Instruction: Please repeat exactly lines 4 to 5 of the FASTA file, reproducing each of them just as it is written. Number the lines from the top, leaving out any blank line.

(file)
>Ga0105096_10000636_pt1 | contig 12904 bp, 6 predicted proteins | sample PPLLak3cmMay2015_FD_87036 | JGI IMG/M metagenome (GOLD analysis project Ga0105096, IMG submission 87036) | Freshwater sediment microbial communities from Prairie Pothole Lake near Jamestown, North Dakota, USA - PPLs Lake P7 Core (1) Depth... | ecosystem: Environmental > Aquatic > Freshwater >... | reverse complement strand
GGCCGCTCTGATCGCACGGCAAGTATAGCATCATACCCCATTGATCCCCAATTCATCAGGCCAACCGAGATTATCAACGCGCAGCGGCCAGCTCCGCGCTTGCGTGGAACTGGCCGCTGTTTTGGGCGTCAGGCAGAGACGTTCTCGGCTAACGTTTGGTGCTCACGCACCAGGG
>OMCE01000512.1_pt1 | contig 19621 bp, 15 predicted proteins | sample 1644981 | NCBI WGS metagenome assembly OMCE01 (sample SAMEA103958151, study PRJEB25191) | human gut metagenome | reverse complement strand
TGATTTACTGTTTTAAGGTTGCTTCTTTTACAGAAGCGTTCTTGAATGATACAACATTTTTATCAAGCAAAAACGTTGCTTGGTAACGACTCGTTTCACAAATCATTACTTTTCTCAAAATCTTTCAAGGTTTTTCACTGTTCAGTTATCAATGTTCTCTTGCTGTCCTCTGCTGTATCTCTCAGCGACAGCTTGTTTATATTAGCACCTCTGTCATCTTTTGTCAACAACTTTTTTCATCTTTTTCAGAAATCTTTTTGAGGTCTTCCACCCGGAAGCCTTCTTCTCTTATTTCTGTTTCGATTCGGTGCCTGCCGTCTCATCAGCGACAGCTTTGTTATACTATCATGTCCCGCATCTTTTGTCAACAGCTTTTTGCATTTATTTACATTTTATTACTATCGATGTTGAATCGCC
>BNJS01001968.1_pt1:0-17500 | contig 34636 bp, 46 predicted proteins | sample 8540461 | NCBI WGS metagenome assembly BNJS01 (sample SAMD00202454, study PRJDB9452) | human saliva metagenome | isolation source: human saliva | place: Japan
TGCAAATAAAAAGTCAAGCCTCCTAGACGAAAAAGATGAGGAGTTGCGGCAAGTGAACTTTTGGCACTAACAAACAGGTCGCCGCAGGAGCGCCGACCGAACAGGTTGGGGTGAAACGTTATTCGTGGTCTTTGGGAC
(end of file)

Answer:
TGATTTACTGTTTTAAGGTTGCTTCTTTTACAGAAGCGTTCTTGAATGATACAACATTTTTATCAAGCAAAAACGTTGCTTGGTAACGACTCGTTTCACAAATCATTACTTTTCTCAAAATCTTTCAAGGTTTTTCACTGTTCAGTTATCAATGTTCTCTTGCTGTCCTCTGCTGTATCTCTCAGCGACAGCTTGTTTATATTAGCACCTCTGTCATCTTTTGTCAACAACTTTTTTCATCTTTTTCAGAAATCTTTTTGAGGTCTTCCACCCGGAAGCCTTCTTCTCTTATTTCTGTTTCGATTCGGTGCCTGCCGTCTCATCAGCGACAGCTTTGTTATACTATCATGTCCCGCATCTTTTGTCAACAGCTTTTTGCATTTATTTACATTTTATTACTATCGATGTTGAATCGCC
>BNJS01001968.1_pt1:0-17500 | contig 34636 bp, 46 predicted proteins | sample 8540461 | NCBI WGS metagenome assembly BNJS01 (sample SAMD00202454, study PRJDB9452) | human saliva metagenome | isolation source: human saliva | place: Japan